Lectures on Ten British Physicists of the Nineteenth Century/Lecture 10

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4081554Lectures on Ten British Physicists of the Nineteenth Century — Sir John Frederick William HerschelAlexander Macfarlane

John Frederick William Herschel was born on the 7th of March, 1792, at the village of Slough, near Windsor, England. His father was Sir William Herschel, a native of Hanover, Germany, who migrated in his youth to England, became an organist and choir master at Bath, at the same time as an amateur astronomer constructed powerful reflecting telescopes by means of which he discovered a new planet Uranus, and was invited by George III to become astronomer to the court at Windsor. He finally established himself in the village of Slough, in a house where there was a suitable grassplot for the erection of his celebrated large reflecting telescope. The mother of John Herschel, née Mary Baldwin, was the only daughter of a London merchant, had been a widow, and had brought to his father a moderate fortune. His father's salary as court astronomer was only £200, but he made much money from the construction of telescopes. John was their only child, and was thus the heir to considerable wealth. He received his primary education at a private school at Hitcham, Buckinghamshire, and was then sent to the great public school Eton in the neighborhood of Windsor; he remained there for a few months only, but when his mother saw him maltreated by a strange boy he was taken home and placed under the care of Mr. Rogers, a Scottish mathematician. He must have studied the classics thoroughly for at an advanced age he translated the whole of the Iliad into English hexameters. His father realized the importance of training in mathematics. At that time mathematical science had declined in England, through adulation of Newton and antipathy towards Leibnitz, but still flourished in Scotland. Herschel himself says, "In Scotland the torch of abstract science had never burnt so feebly nor decayed so far as in England; nor was a high priest of the sublimer muse ever wanting in those ancient shrines, where Gregory and Napier had paid homage to her power." At that time, a Scotsman named Ivory was almost the sole British mathematician who was in touch with the great mathematical progress being made on the Continent, especially in France. John Herschel possessed the great advantage of living in a home where the chief languages of the Continent were understood, and in which relations with abroad were still maintained.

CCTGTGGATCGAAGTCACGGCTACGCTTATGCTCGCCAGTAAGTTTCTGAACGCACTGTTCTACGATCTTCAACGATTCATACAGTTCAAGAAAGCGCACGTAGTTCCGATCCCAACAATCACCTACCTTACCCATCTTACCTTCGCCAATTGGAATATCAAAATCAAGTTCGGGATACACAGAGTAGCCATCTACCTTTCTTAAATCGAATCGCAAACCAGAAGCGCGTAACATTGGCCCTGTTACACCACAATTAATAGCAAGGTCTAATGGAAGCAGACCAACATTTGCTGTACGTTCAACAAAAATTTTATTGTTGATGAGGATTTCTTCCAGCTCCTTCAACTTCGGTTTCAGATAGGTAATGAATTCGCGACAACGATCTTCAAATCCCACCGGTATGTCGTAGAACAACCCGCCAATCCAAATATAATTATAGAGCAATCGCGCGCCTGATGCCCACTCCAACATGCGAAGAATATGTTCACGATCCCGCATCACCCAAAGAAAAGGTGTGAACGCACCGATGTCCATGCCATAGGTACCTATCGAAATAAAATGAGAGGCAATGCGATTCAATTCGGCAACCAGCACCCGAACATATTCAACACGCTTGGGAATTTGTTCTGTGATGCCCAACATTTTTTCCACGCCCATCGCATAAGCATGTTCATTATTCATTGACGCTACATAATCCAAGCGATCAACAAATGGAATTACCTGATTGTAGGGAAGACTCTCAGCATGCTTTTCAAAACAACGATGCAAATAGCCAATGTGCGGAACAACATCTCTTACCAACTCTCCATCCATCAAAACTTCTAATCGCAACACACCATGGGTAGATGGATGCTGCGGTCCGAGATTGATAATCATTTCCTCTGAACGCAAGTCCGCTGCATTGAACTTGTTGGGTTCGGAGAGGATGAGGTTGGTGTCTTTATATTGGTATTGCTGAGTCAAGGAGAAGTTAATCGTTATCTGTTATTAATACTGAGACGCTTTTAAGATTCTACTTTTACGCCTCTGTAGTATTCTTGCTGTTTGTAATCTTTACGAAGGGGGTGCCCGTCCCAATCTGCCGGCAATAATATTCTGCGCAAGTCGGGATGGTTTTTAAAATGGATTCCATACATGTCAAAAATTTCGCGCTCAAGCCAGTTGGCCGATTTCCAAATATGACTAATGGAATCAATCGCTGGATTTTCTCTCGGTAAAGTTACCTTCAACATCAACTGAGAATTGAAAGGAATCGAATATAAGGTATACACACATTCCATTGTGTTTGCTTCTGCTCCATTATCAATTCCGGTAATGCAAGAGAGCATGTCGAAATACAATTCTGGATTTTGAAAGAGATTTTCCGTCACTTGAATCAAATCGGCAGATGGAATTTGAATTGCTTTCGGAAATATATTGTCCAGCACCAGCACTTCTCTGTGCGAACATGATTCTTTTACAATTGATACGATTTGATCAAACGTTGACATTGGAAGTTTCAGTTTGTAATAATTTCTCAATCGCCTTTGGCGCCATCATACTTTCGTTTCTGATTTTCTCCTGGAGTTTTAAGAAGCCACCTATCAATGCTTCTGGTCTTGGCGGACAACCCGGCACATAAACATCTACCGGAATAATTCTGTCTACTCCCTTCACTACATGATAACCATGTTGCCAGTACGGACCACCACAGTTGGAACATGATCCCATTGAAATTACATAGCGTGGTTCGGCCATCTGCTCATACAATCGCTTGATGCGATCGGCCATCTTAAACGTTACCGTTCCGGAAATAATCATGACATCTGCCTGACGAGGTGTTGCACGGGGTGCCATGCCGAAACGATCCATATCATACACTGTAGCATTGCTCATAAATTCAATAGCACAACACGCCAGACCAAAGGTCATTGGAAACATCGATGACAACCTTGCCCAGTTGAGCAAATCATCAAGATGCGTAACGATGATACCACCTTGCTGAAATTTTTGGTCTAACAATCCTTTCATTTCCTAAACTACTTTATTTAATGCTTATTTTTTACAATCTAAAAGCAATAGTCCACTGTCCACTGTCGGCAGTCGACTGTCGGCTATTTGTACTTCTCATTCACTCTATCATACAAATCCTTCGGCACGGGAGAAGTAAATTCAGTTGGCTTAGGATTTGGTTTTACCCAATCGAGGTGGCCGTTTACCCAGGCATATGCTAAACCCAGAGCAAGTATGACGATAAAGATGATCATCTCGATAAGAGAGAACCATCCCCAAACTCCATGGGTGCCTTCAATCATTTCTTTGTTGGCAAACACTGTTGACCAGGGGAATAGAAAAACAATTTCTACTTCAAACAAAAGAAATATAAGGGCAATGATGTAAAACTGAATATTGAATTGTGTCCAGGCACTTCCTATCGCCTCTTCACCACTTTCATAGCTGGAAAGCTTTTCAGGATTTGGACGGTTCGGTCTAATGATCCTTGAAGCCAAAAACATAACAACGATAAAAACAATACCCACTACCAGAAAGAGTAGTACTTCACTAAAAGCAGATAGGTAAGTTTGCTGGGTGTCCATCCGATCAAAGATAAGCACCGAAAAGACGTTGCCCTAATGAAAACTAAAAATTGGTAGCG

At the age of 17 Herschel entered St. John's College, Cambridge. His principal undergraduate friends were Charles Babbage and George Peacock, and all three were impressed with the decline of mathematical science in England. Herschel thus describes the situation: "Students at our universities, fettered by no prejudices, entangled by no habits, and excited by the ardour and emulation of youth, had heard of the existence of masses of knowledge from which they were debarred by the mere accident of position. There required no more. No prestige which magnifies what is unknown, and the attraction inherent in what is forbidden, coincided in their impulse. The books were procured and read, and produced their natural effects. The brows of many a Cambridge moderator were elevated, half in ire, and half in admiration, at the unusual answers which began to appear in examination papers. Even moderators are not made of impenetrable stuff; their souls were touched, though fenced with sevenfold Jacquier, and tough bullhide of Vince and Wood. They were carried away with the stream, in short, or replaced by successors full of their newly-acquired powers. The modern analysis was adopted in its largest extent." The three undergraduates accomplished their object by forming an Analytical Society. The Society published a volume of memoirs but more important still they translated and published Lacroix's smaller Treatise on the Differential Calculus, to which Herschel added an appendix on Finite Differences.